Adel Abdul MahdiIraq Prime Minister Adel Abdul Mahdi's two main backers agreed 30 October 2019 to work to remove him from office as protests against his government gained momentum in Baghdad and much of the Shia south only to be met with violence. Populist Shia Muslim leader Muqtada al-Sadr, who leads parliament's largest bloc, had asked Abdul Mahdi to call an early election. When the premier refused, he called on his main political rival Hadi al-Amiri to help remove him. Al-Amiri, who leads a parliamentary alliance of Iran-backed Shia militia that holds the second-largest number of seats in parliament behind al-Sadr's alliance, issued a statement agreeing to help remove the prime minister.
Amid the spiralling political crisis, Abdul Mahdi has said he could not call an election unilaterally and that parliament must vote with an absolute majority to dissolve itself. Protests calling for economic reform and removal of the country's political elite continued against official corruption, mass unemployment and failing public services.
Abdul Mahdi took office in October 2018 after weeks of political deadlock in which al-Sadr and al-Amiri failed to secure enough votes to form a government. They appointed Abdul Mahdi as a compromise candidate to lead a fragile coalition government. Adel Abdul Mahdi / Adil Abd Al-Mahdi is an independent who previously served as vice president, oil minister, and finance minister. A francophone Islamist and free-marketeer, he belonged to the Shia-led list that won a majority of seats in the Iraqi parliament in 2005. He was previously a leading figure within Supreme Council of the Islamic Revolution in Iraq (SCIRI). He fled Iraq in the 1960s after being condemned to death for his political activities, and has spent time in France, Lebanon and Iran.
Newly elected Iraqi President Barham Salih named independent Shia candidate Adel Abdul Mahdi as prime minister-designate, ending months of deadlock after an inconclusive national election in May. A former vice president, oil minister and finance minister, Abdul Mahdi had 30 days to form a cabinet and present it to parliament for approval. He faces the daunting tasks of rebuilding much of the country after four years of war with the armed group Islamic State of Iraq and the Levant (ISIL, also known as ISIS), healing its ethnic and sectarian tensions, and balancing foreign relations with Iraq's two major allies - Iran and its rival, the US.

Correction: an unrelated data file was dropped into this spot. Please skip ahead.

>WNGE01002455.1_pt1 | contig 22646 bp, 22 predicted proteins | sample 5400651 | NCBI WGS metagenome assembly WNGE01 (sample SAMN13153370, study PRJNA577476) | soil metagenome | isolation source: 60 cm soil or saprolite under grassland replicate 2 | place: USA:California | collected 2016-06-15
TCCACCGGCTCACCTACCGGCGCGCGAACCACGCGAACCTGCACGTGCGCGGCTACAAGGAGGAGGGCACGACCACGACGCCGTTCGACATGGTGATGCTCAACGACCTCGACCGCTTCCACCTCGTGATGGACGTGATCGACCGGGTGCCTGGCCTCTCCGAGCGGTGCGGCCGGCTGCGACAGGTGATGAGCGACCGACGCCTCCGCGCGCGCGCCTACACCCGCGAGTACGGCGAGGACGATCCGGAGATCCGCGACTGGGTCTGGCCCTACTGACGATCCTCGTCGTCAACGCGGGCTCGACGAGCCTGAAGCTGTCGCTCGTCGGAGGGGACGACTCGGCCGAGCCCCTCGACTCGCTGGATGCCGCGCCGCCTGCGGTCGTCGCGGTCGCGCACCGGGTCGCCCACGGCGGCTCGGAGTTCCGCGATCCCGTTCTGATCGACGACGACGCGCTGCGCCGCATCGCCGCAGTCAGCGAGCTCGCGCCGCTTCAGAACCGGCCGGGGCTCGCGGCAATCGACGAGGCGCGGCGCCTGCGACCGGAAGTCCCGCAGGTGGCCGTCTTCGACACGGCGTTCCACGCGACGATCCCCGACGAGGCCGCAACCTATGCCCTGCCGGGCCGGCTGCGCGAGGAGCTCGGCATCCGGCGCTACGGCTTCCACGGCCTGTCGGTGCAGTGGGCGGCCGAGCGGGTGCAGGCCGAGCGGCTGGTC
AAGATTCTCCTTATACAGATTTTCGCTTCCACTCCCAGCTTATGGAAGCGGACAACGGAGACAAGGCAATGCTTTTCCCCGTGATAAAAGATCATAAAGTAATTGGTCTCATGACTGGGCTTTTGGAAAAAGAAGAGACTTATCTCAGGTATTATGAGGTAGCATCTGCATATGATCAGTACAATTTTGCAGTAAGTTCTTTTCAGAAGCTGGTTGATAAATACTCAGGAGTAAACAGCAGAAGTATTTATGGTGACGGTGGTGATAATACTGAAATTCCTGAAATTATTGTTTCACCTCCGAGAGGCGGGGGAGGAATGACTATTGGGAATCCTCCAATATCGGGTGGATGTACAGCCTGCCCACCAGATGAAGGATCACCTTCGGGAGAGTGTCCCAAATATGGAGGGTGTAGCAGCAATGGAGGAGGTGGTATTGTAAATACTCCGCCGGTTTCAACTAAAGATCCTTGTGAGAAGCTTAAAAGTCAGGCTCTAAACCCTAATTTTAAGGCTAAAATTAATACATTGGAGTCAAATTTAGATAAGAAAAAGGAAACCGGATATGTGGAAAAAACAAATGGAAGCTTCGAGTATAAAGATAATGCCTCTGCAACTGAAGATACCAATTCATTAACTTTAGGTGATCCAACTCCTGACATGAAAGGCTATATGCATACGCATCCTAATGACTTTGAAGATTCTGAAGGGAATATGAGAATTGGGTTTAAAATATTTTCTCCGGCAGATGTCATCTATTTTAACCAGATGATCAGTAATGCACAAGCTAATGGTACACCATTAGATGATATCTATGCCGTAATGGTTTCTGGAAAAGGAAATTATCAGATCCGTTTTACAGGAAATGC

Abdul Mahdi was nominated by two rival blocs, one led by Shia leader Muqtada al-Sadr and outgoing Prime Minister Haider al-Abadi, and the other by pro-Iranian political bloc leader Hadi al-Amiri and former Prime Minister Nouri al-Maliki. Both blocs claimed to hold a parliamentary majority but the dispute has been rendered irrelevant by their choice of the same man to be prime minister.
Adel Abdul-Mahdi was born in 1942 in the area Alaptowin, central Baghdad. Descended from the family lived in the upper bourgeoisie Almentvk (Nasiriyah now), and the origin of Kut, where he is still known to the family home there. His father was a minister during the reign of King Faisal I, was also a deputy in the Senate representative of the Iraqi Mentvk (Nasiriyah), which won him the title of Almentvki.
Abdul-Mahdi influenced in his youth with ideas of Arab nationalism and his childhood friendships with Ahmed Chalabi and Iyad Allawi, as he completed his secondary education in "Baghdad College" in Adhamiya. He was an active member of the Baath party in the early 1960s, but by the late 1960s he broke with the party and fled the country fearing that his life was in danger.
In 1968 he left for France, where he completed a fellowship and stayed there in 1972. He studied political science and economics in Paris. In Paris he embraced Maoism, a popular ideology at that time, in the first of several ideological shifts that made him highly controversial for many Iraqis.
In 1972 he went to Syria and then to Lebanon, where he remained until the time of the Israeli invasion, at which time he left again to go to France. During the late 1970s and 1980s he traveled to Iran. There, he was attracted to the ideas of the Iranian Revolution, and in his third ideological incarnation, advocated for a moderate form of the clerical rule by Iraq. While in Iran, he also developed close ties with Abdul Aziz al-Hakim, a leader of the Supreme Council for the Islamic Revolution in Iraq (known then as SCIRI, later as ISCI). Abdul Mahdi joined SCIRI and became its representative in northern Iraq in the mid-1990s, developing strong ties with the Kurdish leadership.